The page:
• $\begingroup$ How is it not known whether a whole number greater than $1$ is triangular, square and pentagonal? Can't the theory of Pell equations be used to figure it out? $\endgroup$ – Oscar Lanzi Sep 13 '17 at 10:10
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    $\begingroup$ @OscarLanzi The question is whether there is a number that is simultaneously triangluar, square, and pentagonal. Such a number would lead to a solution of three simultaneous Pell equations. So no, the classical theory of Pell equations doesn't solve the problem, it just tells you about the solutions to each individual Pell equation. $\endgroup$ – Joe Silverman Sep 13 '17 at 11:16
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If you are interested, the area of a regular $n$-polygon with side length $l$ is $$ \frac{nl^2}{4}\cot\frac{\pi}{n} $$ Squares/rectangles are fundamental as they are the products of two intervals (set-theoretically): $$ [a,b] \times [c,d] $$ It then becomes natural to assign this square/rectangle an area of $(d-c)(b-a)$. Other shapes cannot be expressed in this form.

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I think you have the motivation backwards. The function $f(x) = x^2$ is a very useful function in its own right. In fact, it is one of a whole family of functions:

$$1, x, x^2, x^3, x^4, x^5, x^6, \ldots$$

Mathematicians have thought about these functions (called polynomials) for centuries. In fact, the field of classical algebraic geometry is basically all about solving equations involving polynomials.

Now, it just so happens that $x^2$ has the special property that it is equal to the area of the square with side length $x$. Mathematicians thought this was a pretty nice property, so they decided to name this function the "square" function. Likewise, $x^3$ is the "cube" function, and if we lived in higher dimensional space, we would likely have a geometric name for the function $x^4$ as well.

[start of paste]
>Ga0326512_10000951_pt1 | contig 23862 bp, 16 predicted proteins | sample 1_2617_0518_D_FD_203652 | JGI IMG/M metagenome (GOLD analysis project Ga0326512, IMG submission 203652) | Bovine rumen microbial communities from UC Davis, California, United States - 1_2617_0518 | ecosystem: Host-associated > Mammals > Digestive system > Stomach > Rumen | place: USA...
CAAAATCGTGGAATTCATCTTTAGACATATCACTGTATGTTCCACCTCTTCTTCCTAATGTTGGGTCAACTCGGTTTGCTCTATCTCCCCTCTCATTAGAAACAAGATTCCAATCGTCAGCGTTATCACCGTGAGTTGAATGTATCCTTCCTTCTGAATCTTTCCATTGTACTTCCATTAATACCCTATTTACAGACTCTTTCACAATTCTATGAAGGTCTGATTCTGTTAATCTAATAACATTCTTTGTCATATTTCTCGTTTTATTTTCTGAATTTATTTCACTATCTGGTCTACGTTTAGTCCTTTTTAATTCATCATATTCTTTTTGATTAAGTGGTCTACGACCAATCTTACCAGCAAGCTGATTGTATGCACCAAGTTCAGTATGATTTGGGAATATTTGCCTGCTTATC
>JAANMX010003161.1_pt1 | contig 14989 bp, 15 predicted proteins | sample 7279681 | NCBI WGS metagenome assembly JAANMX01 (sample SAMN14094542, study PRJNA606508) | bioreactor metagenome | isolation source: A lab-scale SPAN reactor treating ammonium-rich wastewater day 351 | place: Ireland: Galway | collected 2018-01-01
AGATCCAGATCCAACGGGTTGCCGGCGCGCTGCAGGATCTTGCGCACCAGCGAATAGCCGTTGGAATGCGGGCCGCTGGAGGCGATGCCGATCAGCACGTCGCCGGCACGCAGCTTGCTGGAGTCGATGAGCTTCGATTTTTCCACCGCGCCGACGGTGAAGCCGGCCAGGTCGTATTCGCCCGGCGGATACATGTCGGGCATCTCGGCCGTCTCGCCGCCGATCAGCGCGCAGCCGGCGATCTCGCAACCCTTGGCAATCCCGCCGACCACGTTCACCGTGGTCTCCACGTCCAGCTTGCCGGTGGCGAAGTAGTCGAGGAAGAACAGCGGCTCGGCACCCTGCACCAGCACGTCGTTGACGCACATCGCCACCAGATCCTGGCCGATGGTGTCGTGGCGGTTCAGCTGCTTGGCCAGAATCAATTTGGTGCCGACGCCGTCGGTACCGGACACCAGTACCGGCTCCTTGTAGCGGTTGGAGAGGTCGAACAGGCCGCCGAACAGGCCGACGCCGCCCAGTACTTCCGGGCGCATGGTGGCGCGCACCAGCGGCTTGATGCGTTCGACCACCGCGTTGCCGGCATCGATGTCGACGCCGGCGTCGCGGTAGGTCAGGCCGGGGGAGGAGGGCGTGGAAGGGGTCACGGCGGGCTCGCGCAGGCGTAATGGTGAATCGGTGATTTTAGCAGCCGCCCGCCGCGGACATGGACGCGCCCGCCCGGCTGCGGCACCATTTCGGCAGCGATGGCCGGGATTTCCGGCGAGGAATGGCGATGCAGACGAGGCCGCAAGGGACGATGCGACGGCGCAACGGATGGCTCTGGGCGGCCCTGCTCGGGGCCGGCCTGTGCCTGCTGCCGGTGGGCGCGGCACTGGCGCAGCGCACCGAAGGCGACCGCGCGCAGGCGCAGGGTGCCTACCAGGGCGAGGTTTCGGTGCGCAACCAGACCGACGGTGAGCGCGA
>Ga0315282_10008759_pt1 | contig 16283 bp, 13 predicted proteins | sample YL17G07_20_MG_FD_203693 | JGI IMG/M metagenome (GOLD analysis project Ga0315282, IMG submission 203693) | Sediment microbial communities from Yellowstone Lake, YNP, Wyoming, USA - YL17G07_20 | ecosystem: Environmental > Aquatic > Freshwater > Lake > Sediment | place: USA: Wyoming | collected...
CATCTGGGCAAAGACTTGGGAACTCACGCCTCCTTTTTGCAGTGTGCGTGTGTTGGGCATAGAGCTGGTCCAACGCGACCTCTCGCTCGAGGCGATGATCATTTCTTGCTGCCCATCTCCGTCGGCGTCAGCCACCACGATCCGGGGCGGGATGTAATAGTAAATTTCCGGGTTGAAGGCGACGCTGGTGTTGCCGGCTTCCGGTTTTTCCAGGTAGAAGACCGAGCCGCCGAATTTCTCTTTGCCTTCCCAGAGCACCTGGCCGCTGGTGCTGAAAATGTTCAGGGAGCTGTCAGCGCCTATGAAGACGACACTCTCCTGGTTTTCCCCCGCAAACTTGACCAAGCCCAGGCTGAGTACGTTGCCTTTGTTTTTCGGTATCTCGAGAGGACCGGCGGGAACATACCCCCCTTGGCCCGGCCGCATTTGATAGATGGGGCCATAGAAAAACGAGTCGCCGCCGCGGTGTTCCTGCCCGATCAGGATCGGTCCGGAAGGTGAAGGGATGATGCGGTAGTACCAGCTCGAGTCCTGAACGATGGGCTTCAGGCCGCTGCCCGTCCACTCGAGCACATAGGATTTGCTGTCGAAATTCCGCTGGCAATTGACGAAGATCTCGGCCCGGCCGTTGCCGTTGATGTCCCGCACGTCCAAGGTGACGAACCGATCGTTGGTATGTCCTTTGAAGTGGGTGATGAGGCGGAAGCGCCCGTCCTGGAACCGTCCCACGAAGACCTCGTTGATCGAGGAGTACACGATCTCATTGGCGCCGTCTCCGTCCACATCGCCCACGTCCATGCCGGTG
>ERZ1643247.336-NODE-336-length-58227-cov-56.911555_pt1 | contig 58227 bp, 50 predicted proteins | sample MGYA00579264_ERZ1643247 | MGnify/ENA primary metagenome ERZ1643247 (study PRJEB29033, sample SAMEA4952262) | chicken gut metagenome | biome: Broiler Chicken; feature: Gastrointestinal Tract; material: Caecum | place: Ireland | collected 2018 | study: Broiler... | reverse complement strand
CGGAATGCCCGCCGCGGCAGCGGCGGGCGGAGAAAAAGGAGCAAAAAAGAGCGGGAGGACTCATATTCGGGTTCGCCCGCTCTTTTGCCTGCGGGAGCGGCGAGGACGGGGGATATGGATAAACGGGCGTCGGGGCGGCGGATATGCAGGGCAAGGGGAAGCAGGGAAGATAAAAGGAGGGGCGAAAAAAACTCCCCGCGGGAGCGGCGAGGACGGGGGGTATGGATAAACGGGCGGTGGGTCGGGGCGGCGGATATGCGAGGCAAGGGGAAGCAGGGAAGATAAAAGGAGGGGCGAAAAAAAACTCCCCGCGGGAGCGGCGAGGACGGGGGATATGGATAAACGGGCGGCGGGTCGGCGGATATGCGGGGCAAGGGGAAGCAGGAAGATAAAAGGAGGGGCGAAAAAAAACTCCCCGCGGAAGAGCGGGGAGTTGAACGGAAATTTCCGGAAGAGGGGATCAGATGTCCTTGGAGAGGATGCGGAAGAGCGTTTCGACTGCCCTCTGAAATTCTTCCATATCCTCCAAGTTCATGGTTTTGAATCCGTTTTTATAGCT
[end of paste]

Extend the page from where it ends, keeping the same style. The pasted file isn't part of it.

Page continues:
Summary: The function $x^2$ came first, and the name "squaring function" came second.

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    $\begingroup$ Huh, really? I would've thought areas of squares came first, followed by the $x^k$ stuff. $\endgroup$ – Simply Beautiful Art Oct 24 '16 at 22:48
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    $\begingroup$ Yes, mathematicians thought about squares (the geometric objects) long before anyone wrote down the function $x^2$. What I'm saying is that mathematicians were thinking about the function $x^2$ before anyone called it the "squaring function." The motivation for the function $x^2$ doesn't come from geometric squares. It comes from algebra. $\endgroup$ – Alex G. Oct 24 '16 at 22:52
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    $\begingroup$ What? When are you trying to say that the function $x^2$ was created/discovered? Euclid states the Pythagorean theorem in terms of areas, and the Greeks pretty famously got stymied by their lack of conceptualizing math as distinct from measurement. By the time Chinese were thinking about the hockey stick identity, they must surely have had some way of understanding multiplication as a unitless operation, but even they preferred to state things in "quasi-practical" terms, suggesting their original motivation, at least, came from the geometry. $\endgroup$ – Eric Stucky Oct 24 '16 at 23:01
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    $\begingroup$ @EricStucky OP is specifically asking about the name "squaring function" for the function $x^2$. This name did not exist until someone wrote down the function $x^2$, which was long after the ancients as you point out. All I am saying is that the function $x^2$ was studied before the name "squaring function" was given to it. $\endgroup$ – Alex G. Oct 24 '16 at 23:06
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    $\begingroup$ @AlexG. You really need a citation for this. Geometers have spoken of the area of a square being a function of a side length for a very long time, probably at least back to Hippias. The old style of "function" is for some aspect of a diagram being a function of another. "Completing the square" precedes $x^2$ notation for quadratics, and descriptions of a quadratic formula involve "squaring" and "square root" functions. Polynomials surely precede higher powers of $x$ as functions: a polynomial is what you get when you add and multiply unknown/indeterminant quantities and coefficients. $\endgroup$ – Kyle Miller Oct 25 '16 at 2:56